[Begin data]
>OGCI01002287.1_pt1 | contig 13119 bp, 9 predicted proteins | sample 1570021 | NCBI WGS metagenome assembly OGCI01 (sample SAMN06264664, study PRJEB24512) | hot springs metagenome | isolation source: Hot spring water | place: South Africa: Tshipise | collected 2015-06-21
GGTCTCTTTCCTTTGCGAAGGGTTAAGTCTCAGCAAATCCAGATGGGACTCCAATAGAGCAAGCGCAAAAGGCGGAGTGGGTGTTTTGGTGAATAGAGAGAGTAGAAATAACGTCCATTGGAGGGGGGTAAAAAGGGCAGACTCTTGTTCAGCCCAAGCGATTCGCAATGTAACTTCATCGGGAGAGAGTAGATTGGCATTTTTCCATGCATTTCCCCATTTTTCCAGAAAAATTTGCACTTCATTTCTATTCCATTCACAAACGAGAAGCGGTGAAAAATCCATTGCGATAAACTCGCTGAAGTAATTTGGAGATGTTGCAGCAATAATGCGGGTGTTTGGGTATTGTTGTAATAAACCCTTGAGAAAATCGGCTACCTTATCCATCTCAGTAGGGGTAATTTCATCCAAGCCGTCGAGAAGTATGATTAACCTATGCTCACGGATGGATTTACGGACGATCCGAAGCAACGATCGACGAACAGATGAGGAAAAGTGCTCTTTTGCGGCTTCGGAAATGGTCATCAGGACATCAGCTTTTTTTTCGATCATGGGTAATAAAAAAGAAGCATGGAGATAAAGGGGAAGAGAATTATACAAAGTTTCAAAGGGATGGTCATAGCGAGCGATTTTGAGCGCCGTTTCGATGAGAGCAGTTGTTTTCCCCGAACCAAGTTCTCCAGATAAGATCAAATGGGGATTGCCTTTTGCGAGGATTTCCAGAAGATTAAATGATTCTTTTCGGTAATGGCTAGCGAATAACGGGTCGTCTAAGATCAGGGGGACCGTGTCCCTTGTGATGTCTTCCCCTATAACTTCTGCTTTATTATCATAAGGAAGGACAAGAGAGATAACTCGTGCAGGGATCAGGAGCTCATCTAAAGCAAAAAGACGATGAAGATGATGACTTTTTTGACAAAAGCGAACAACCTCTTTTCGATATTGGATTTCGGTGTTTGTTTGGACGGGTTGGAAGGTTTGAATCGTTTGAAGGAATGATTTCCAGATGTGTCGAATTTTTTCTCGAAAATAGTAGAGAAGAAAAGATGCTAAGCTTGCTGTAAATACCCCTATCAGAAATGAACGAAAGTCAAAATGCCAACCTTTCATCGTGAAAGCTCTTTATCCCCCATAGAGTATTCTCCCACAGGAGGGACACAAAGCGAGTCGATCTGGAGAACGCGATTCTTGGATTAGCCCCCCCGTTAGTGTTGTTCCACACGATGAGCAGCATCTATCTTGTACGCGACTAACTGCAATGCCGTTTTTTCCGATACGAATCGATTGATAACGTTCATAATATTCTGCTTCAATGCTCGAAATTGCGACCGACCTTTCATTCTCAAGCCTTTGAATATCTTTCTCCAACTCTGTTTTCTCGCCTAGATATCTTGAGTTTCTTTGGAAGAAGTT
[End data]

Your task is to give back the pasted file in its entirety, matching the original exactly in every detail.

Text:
>OGCI01002287.1_pt1 | contig 13119 bp, 9 predicted proteins | sample 1570021 | NCBI WGS metagenome assembly OGCI01 (sample SAMN06264664, study PRJEB24512) | hot springs metagenome | isolation source: Hot spring water | place: South Africa: Tshipise | collected 2015-06-21
GGTCTCTTTCCTTTGCGAAGGGTTAAGTCTCAGCAAATCCAGATGGGACTCCAATAGAGCAAGCGCAAAAGGCGGAGTGGGTGTTTTGGTGAATAGAGAGAGTAGAAATAACGTCCATTGGAGGGGGGTAAAAAGGGCAGACTCTTGTTCAGCCCAAGCGATTCGCAATGTAACTTCATCGGGAGAGAGTAGATTGGCATTTTTCCATGCATTTCCCCATTTTTCCAGAAAAATTTGCACTTCATTTCTATTCCATTCACAAACGAGAAGCGGTGAAAAATCCATTGCGATAAACTCGCTGAAGTAATTTGGAGATGTTGCAGCAATAATGCGGGTGTTTGGGTATTGTTGTAATAAACCCTTGAGAAAATCGGCTACCTTATCCATCTCAGTAGGGGTAATTTCATCCAAGCCGTCGAGAAGTATGATTAACCTATGCTCACGGATGGATTTACGGACGATCCGAAGCAACGATCGACGAACAGATGAGGAAAAGTGCTCTTTTGCGGCTTCGGAAATGGTCATCAGGACATCAGCTTTTTTTTCGATCATGGGTAATAAAAAAGAAGCATGGAGATAAAGGGGAAGAGAATTATACAAAGTTTCAAAGGGATGGTCATAGCGAGCGATTTTGAGCGCCGTTTCGATGAGAGCAGTTGTTTTCCCCGAACCAAGTTCTCCAGATAAGATCAAATGGGGATTGCCTTTTGCGAGGATTTCCAGAAGATTAAATGATTCTTTTCGGTAATGGCTAGCGAATAACGGGTCGTCTAAGATCAGGGGGACCGTGTCCCTTGTGATGTCTTCCCCTATAACTTCTGCTTTATTATCATAAGGAAGGACAAGAGAGATAACTCGTGCAGGGATCAGGAGCTCATCTAAAGCAAAAAGACGATGAAGATGATGACTTTTTTGACAAAAGCGAACAACCTCTTTTCGATATTGGATTTCGGTGTTTGTTTGGACGGGTTGGAAGGTTTGAATCGTTTGAAGGAATGATTTCCAGATGTGTCGAATTTTTTCTCGAAAATAGTAGAGAAGAAAAGATGCTAAGCTTGCTGTAAATACCCCTATCAGAAATGAACGAAAGTCAAAATGCCAACCTTTCATCGTGAAAGCTCTTTATCCCCCATAGAGTATTCTCCCACAGGAGGGACACAAAGCGAGTCGATCTGGAGAACGCGATTCTTGGATTAGCCCCCCCGTTAGTGTTGTTCCACACGATGAGCAGCATCTATCTTGTACGCGACTAACTGCAATGCCGTTTTTTCCGATACGAATCGATTGATAACGTTCATAATATTCTGCTTCAATGCTCGAAATTGCGACCGACCTTTCATTCTCAAGCCTTTGAATATCTTTCTCCAACTCTGTTTTCTCGCCTAGATATCTTGAGTTTCTTTGGAAGAAGTT